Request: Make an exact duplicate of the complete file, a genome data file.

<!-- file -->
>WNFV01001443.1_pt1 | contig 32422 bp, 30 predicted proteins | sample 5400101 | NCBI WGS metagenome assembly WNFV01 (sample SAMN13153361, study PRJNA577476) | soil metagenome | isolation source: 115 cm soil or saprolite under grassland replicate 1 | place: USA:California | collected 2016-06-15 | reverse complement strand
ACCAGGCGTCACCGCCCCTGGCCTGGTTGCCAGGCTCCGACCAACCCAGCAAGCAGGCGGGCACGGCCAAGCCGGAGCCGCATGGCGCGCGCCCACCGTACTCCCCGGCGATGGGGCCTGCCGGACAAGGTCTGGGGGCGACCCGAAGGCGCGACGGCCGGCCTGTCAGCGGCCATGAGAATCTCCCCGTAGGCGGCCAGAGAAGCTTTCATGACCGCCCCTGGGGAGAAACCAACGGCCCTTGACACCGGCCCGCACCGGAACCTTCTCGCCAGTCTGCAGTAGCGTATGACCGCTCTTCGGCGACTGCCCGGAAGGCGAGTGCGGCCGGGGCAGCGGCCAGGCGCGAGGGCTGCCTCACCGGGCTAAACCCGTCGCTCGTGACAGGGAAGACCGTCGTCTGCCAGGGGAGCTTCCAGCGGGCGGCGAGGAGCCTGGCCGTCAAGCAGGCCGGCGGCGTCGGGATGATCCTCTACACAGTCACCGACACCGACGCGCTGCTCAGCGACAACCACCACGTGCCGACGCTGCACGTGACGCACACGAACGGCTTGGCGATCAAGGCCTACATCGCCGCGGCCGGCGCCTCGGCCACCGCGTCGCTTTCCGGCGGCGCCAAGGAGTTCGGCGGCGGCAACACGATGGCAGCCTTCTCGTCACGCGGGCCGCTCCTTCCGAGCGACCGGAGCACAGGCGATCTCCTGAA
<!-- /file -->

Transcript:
>WNFV01001443.1_pt1 | contig 32422 bp, 30 predicted proteins | sample 5400101 | NCBI WGS metagenome assembly WNFV01 (sample SAMN13153361, study PRJNA577476) | soil metagenome | isolation source: 115 cm soil or saprolite under grassland replicate 1 | place: USA:California | collected 2016-06-15 | reverse complement strand
ACCAGGCGTCACCGCCCCTGGCCTGGTTGCCAGGCTCCGACCAACCCAGCAAGCAGGCGGGCACGGCCAAGCCGGAGCCGCATGGCGCGCGCCCACCGTACTCCCCGGCGATGGGGCCTGCCGGACAAGGTCTGGGGGCGACCCGAAGGCGCGACGGCCGGCCTGTCAGCGGCCATGAGAATCTCCCCGTAGGCGGCCAGAGAAGCTTTCATGACCGCCCCTGGGGAGAAACCAACGGCCCTTGACACCGGCCCGCACCGGAACCTTCTCGCCAGTCTGCAGTAGCGTATGACCGCTCTTCGGCGACTGCCCGGAAGGCGAGTGCGGCCGGGGCAGCGGCCAGGCGCGAGGGCTGCCTCACCGGGCTAAACCCGTCGCTCGTGACAGGGAAGACCGTCGTCTGCCAGGGGAGCTTCCAGCGGGCGGCGAGGAGCCTGGCCGTCAAGCAGGCCGGCGGCGTCGGGATGATCCTCTACACAGTCACCGACACCGACGCGCTGCTCAGCGACAACCACCACGTGCCGACGCTGCACGTGACGCACACGAACGGCTTGGCGATCAAGGCCTACATCGCCGCGGCCGGCGCCTCGGCCACCGCGTCGCTTTCCGGCGGCGCCAAGGAGTTCGGCGGCGGCAACACGATGGCAGCCTTCTCGTCACGCGGGCCGCTCCTTCCGAGCGACCGGAGCACAGGCGATCTCCTGAA